Within the book, although not explicit in the TV series, we see that one of the Masters speaks enough of the Common tongue that the negotiations are being conducted in to be able to understand exactly what Missandei is saying. For Missandei she first must understand the intent of Master Khaznys words, and change them to a respectful statement that still conveys his message. In the TV series we watch as she pauses to try and work out what to say when Master Khaznys state he will give Daenerys 10 extra unsullied because he likes her looks; she decides to merely say he is generous. Imagine the horror on both sides had she just translated his words exactly!

Understanding the Importance of Interpreters Through ‘Game of Thrones’, Huffington Post Blog, 13 September 2014.

More examples are reviewed in A Geek’s Guide to Fictional Interpreters.

Learning Latin in Hebrew

A while ago, I re-blogged a piece from Princeton Rare Book Collections, Teach Yourself Arabic – in Yiddish!  There were many reasons for people of many backgrounds to learn languages in Palestine/Israel in the first half of the twentieth century.  As well as the obvious (Arabic, Yiddish, Hebrew, French, English, German…), a neglected early publication by the linguist Haiim B. Rosén (né Heinz Erich Rosenrauch: 1922-1999) gives an insight into the teaching of Latin and Greek.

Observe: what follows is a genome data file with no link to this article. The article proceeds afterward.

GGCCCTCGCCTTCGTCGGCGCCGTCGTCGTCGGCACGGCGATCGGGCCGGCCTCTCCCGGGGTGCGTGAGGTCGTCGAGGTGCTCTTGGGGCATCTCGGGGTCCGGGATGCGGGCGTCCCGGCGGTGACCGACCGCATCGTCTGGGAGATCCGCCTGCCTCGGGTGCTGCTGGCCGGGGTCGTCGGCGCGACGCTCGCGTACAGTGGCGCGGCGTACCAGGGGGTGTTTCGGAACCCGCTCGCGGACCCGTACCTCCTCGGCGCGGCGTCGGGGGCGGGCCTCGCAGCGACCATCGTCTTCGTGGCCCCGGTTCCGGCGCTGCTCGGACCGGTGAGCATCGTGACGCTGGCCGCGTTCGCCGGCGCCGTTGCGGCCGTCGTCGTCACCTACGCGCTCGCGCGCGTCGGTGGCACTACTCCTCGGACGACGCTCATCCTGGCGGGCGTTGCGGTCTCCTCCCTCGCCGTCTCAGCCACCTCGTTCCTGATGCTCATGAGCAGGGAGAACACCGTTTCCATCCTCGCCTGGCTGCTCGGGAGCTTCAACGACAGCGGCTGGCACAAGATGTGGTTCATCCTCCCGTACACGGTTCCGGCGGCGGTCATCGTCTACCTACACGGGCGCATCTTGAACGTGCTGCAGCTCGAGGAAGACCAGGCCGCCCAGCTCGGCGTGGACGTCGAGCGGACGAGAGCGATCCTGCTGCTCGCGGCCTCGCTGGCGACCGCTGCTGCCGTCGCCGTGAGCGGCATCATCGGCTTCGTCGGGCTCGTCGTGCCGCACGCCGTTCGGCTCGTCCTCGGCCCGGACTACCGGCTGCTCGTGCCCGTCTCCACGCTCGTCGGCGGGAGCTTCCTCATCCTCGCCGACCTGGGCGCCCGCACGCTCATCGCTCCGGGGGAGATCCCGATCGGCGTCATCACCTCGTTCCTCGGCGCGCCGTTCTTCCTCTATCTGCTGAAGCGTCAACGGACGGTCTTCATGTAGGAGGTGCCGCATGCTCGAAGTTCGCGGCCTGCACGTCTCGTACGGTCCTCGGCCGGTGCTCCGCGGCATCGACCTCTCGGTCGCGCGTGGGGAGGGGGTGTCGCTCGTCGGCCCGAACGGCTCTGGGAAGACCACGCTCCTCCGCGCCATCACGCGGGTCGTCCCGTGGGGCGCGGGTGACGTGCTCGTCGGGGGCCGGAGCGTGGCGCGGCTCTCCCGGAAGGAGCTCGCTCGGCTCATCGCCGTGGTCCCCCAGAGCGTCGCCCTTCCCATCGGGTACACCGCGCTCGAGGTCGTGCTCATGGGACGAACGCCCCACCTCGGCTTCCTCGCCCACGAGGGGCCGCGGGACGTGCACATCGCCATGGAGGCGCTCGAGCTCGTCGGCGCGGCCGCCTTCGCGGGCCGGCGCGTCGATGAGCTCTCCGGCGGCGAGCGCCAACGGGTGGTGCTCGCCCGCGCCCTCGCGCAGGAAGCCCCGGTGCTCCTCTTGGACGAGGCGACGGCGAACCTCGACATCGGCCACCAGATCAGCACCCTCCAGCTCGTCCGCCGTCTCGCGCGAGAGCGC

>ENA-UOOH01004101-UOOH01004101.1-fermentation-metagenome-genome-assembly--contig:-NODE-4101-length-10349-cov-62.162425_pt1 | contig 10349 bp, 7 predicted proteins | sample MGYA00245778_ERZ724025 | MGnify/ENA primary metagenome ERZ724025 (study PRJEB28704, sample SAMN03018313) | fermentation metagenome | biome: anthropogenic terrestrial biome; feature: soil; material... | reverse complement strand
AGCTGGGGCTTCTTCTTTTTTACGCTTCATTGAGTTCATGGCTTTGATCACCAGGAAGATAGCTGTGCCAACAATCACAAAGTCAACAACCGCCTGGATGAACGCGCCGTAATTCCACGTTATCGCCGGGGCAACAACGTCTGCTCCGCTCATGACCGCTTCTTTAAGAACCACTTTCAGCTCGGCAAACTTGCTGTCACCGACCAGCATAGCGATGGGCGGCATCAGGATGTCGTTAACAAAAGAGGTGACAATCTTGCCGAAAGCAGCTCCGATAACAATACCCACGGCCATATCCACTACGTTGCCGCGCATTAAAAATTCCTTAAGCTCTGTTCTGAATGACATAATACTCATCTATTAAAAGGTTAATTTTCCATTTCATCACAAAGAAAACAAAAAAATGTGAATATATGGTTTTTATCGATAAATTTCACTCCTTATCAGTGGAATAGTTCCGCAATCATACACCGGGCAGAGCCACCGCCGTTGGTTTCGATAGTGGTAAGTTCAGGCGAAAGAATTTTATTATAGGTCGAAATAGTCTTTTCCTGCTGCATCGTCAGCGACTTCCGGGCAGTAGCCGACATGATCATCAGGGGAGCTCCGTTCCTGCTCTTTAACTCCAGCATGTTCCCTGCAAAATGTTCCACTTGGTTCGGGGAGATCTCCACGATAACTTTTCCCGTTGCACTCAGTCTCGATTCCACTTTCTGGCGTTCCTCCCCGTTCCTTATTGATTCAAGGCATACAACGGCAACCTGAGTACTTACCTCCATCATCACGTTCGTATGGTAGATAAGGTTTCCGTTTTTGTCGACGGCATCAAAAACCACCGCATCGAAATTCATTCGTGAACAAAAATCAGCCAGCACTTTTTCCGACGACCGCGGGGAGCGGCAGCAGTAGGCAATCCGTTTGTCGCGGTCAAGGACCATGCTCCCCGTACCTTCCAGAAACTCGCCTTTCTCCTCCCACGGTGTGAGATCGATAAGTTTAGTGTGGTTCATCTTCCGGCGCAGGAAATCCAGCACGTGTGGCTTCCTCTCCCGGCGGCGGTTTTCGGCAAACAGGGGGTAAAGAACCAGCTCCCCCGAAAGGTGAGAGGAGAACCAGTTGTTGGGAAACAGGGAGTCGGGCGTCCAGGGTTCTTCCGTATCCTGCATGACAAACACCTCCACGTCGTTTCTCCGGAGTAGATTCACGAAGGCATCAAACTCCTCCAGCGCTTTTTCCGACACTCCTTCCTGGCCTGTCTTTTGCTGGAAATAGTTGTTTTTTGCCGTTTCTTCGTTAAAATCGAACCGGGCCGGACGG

Rosén was a prominent member of the ‘Jerusalem School’ of Linguistics, a colleague of the famous (well, famous to Egyptologists…) linguist of Egyptian, Hans Jakob Polotsky.  Early in his career, before earning his PhD (Hebrew University of Jerusalem: 1948), he taught high school Latin and Hebrew.  His Latin textbook (1947) must be a product of this scholastic experience; and the Latin dialogues from which students are to learn suggest that he taught in a girls’ school.

So how is a 1940s Hebrew grammar of Latin different from all others?  Well, it opens from both covers, which is always fun: Latin from the (European) front, Hebrew from the (Middle Eastern) front.

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Just as the story of the Cambridge Latin Course (spoiler alert!) has Quintus move to Britain in Books II and III, Rosen has also worked in some material on the Roman province of Judaea.  Lesson 1 is about Italy, but in Lesson 2, the dialogue moves east:

Magistra: Salvete, puellae, hodie tabulam novam spectamus, hic Iudaeam videtis.  (Teacher: Hello, girls.  Today we are looking at a new map.  Here you see Judaea.)

Puellae respondent: Videmus terram parvam.  (The girls answer: We see a small country.)